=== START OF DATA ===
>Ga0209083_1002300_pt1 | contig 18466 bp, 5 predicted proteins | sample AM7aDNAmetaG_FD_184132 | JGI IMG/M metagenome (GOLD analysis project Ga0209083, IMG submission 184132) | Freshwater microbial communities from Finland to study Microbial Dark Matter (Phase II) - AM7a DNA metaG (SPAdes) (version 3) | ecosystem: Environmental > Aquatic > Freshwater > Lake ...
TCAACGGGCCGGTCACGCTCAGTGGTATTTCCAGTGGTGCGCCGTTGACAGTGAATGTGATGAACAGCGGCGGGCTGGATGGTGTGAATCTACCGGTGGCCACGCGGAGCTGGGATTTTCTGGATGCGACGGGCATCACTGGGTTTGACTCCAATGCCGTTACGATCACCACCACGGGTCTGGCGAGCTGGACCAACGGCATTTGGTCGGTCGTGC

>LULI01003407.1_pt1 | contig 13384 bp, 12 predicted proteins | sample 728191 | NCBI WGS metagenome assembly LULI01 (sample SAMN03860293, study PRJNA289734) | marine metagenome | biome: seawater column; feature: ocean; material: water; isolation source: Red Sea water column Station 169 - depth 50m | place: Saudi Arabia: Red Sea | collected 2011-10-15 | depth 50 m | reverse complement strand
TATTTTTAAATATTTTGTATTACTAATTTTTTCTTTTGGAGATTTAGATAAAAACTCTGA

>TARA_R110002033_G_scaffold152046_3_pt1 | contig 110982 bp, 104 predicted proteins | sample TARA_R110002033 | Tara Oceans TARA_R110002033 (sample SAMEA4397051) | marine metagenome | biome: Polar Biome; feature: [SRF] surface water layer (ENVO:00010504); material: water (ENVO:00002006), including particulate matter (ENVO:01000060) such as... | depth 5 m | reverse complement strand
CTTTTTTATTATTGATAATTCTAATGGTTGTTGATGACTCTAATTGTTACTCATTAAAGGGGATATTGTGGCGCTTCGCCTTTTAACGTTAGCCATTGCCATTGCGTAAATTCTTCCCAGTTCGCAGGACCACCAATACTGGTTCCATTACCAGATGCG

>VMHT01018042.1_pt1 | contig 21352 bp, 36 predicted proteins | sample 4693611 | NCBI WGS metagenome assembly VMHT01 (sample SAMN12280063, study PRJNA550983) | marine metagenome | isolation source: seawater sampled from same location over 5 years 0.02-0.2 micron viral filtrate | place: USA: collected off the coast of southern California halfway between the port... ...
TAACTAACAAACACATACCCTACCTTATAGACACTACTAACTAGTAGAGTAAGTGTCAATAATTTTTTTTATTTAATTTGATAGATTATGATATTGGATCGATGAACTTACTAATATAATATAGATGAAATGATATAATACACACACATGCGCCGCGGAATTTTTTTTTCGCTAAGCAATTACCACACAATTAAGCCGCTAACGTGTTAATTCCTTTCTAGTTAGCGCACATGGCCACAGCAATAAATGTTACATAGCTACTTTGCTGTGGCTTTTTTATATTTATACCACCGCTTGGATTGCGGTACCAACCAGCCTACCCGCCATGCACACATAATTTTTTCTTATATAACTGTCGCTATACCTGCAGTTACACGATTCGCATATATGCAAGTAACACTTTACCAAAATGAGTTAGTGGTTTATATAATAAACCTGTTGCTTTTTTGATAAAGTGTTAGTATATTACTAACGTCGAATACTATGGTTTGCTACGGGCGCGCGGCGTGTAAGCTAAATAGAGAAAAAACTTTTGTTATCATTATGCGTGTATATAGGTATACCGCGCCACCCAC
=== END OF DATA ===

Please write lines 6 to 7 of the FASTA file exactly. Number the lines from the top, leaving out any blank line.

CTTTTTTATTATTGATAATTCTAATGGTTGTTGATGACTCTAATTGTTACTCATTAAAGGGGATATTGTGGCGCTTCGCCTTTTAACGTTAGCCATTGCCATTGCGTAAATTCTTCCCAGTTCGCAGGACCACCAATACTGGTTCCATTACCAGATGCG

>VMHT01018042.1_pt1 | contig 21352 bp, 36 predicted proteins | sample 4693611 | NCBI WGS metagenome assembly VMHT01 (sample SAMN12280063, study PRJNA550983) | marine metagenome | isolation source: seawater sampled from same location over 5 years 0.02-0.2 micron viral filtrate | place: USA: collected off the coast of southern California halfway between the port... ...